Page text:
The International Social Survey Programme (ISSP) is a continuous programme of cross-national collaboration running annual surveys on topics important for the social sciences. The program started in 1984 with four founding members - Australia, Germany, Great Britain, and the United States – and has now grown to about 50 member countries from all over the world. For more details on the ISSP history, please click here.
The ISSP is unique in a number of ways:
The cross-national collaboration is not ad hoc or intermittent, but continuous. Thus, the ISSP makes cross-national research a basic part of the national research agenda of each participating country.
The program is based on voluntary co-operation. Major decisions on modules or questionnaires, on membership or membership obligations are taken by the ISSP in common, by votes in the ISSP’s General Assembly. For more details on the organizational structure, please click here.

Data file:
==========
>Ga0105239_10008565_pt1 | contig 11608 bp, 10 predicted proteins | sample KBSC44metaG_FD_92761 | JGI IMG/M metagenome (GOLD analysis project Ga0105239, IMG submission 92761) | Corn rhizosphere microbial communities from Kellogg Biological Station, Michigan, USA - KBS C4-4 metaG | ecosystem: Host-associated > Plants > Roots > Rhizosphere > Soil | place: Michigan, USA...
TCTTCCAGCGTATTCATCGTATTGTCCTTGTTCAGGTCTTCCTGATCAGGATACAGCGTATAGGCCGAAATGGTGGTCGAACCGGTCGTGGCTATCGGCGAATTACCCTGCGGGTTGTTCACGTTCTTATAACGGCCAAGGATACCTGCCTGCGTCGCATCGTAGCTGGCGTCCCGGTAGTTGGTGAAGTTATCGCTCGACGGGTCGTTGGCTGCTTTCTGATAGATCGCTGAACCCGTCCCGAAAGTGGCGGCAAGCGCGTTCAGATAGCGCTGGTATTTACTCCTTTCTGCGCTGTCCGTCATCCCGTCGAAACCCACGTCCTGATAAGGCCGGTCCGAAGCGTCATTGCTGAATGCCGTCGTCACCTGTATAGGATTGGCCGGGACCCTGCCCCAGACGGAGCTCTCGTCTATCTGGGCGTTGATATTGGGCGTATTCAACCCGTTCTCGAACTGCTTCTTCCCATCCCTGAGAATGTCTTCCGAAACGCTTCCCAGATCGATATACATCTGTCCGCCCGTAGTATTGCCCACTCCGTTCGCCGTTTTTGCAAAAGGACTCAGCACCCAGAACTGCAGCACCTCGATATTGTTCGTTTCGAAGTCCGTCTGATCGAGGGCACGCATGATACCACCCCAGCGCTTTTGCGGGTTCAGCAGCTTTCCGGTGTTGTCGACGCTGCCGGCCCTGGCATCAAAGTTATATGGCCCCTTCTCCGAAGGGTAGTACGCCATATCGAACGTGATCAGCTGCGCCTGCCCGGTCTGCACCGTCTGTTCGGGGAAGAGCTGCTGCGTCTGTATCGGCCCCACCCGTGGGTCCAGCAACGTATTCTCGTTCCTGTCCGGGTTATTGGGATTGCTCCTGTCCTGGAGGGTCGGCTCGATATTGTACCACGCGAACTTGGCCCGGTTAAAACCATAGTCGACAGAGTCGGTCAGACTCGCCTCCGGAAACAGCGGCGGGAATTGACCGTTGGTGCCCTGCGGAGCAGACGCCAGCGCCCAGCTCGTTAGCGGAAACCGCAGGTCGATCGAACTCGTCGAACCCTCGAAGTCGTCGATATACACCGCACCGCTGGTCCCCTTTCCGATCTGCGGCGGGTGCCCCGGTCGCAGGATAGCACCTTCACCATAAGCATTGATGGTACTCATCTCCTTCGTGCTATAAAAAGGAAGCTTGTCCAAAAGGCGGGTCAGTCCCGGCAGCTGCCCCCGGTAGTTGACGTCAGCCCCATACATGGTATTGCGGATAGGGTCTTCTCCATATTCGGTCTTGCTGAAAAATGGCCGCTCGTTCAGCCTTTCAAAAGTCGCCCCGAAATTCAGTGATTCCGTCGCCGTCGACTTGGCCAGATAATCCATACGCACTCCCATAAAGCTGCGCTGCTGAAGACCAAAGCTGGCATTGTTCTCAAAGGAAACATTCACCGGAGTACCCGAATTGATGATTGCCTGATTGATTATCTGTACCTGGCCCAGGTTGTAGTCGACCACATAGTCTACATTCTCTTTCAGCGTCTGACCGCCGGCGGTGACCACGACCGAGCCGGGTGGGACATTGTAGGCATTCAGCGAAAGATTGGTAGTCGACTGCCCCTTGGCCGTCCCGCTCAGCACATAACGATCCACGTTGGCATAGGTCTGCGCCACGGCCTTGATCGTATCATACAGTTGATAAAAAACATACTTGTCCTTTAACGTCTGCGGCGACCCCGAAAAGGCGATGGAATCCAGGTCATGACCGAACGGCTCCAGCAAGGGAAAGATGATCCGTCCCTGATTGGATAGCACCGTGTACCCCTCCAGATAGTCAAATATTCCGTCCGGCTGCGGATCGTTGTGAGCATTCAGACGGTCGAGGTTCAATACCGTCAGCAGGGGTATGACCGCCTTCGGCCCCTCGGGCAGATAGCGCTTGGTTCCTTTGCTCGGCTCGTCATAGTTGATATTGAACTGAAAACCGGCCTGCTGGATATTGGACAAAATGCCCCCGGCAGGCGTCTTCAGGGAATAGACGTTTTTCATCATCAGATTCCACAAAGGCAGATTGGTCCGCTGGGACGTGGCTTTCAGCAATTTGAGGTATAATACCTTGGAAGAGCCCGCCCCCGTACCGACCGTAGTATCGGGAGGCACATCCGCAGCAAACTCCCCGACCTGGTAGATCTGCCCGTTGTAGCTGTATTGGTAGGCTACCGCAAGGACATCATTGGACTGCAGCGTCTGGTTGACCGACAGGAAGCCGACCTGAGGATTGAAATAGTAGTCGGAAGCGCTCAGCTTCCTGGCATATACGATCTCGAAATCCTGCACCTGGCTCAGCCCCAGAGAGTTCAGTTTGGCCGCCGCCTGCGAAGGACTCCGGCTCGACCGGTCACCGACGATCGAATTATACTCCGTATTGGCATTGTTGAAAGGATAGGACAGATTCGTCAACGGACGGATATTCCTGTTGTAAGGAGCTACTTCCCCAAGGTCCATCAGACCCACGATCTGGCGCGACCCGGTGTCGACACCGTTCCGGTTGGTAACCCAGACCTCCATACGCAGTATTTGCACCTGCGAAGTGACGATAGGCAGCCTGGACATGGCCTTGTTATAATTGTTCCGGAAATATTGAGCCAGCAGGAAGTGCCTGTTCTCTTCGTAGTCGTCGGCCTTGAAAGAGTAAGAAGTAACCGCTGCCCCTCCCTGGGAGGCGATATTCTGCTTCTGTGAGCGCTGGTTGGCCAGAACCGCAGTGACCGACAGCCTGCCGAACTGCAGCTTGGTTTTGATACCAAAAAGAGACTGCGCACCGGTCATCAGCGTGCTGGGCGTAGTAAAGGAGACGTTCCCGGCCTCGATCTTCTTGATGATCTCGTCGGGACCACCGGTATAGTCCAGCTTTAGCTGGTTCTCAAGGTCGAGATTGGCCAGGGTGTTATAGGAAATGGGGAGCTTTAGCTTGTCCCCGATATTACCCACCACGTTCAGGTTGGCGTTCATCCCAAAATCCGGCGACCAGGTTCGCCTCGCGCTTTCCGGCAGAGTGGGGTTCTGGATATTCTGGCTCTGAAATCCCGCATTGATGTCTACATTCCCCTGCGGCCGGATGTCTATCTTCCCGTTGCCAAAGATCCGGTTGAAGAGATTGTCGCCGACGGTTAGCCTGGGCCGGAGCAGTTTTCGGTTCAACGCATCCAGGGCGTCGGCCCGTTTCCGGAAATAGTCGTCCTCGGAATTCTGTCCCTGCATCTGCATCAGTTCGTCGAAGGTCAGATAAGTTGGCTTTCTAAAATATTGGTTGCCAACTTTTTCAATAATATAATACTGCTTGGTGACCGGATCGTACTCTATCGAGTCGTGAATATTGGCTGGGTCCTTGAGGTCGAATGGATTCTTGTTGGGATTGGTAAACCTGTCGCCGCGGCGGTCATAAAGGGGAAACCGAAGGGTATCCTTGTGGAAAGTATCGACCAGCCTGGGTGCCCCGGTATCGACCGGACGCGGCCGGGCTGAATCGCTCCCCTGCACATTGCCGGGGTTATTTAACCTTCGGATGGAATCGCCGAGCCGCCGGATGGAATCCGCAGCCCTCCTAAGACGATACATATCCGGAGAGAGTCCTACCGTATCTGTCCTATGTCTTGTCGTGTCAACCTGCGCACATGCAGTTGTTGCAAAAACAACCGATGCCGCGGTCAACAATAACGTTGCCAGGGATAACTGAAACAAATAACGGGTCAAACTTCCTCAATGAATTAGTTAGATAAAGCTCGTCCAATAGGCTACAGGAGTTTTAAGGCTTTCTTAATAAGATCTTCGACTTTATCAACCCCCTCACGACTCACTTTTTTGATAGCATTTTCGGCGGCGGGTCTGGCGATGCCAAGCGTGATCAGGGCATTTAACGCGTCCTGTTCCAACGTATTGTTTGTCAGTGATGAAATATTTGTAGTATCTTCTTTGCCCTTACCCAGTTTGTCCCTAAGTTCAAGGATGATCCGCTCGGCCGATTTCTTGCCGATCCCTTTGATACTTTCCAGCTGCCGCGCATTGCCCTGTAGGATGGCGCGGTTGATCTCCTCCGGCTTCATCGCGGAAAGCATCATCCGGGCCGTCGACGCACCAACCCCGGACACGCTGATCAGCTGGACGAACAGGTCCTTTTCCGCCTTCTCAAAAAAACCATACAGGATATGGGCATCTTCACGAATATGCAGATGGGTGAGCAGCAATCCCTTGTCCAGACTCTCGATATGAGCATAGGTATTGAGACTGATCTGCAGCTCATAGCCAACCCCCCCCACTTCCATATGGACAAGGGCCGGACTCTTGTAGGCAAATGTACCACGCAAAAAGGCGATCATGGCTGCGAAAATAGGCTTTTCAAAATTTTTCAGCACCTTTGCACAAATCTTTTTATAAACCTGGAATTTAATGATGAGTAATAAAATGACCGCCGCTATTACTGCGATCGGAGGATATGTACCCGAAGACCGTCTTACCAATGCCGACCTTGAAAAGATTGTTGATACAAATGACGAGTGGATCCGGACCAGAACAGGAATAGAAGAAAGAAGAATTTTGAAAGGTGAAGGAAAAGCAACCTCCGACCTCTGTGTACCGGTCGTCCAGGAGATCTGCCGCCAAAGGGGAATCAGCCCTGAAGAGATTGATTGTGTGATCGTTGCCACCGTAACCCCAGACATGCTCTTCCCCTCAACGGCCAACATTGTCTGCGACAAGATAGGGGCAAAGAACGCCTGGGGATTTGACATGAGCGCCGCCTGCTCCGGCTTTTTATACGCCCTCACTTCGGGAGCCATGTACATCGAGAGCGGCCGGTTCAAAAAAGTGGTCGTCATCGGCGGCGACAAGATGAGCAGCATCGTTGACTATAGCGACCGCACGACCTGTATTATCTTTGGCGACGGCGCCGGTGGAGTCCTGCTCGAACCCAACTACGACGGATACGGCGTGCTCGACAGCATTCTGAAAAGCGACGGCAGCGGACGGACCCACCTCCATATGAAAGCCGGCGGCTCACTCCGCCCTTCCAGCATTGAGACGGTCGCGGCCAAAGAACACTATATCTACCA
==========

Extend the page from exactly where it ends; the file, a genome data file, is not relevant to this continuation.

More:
Each ISSP member funds its own survey. There are no central funds for program coordination, questionnaire design or methodological research.
The ISSP regularly conducts and publishes study monitoring reports of the annual studies.
The ISSP surveys are designed to serve as replications. Hence, the ISSP offers two powerful research strategies to study societal processes - by combining a cross-time with a cross-national perspective.
Implementation and archiving of modules are carried out in accordance with the ISSP Working Principles (147 KB) and the requirements for data and background variables.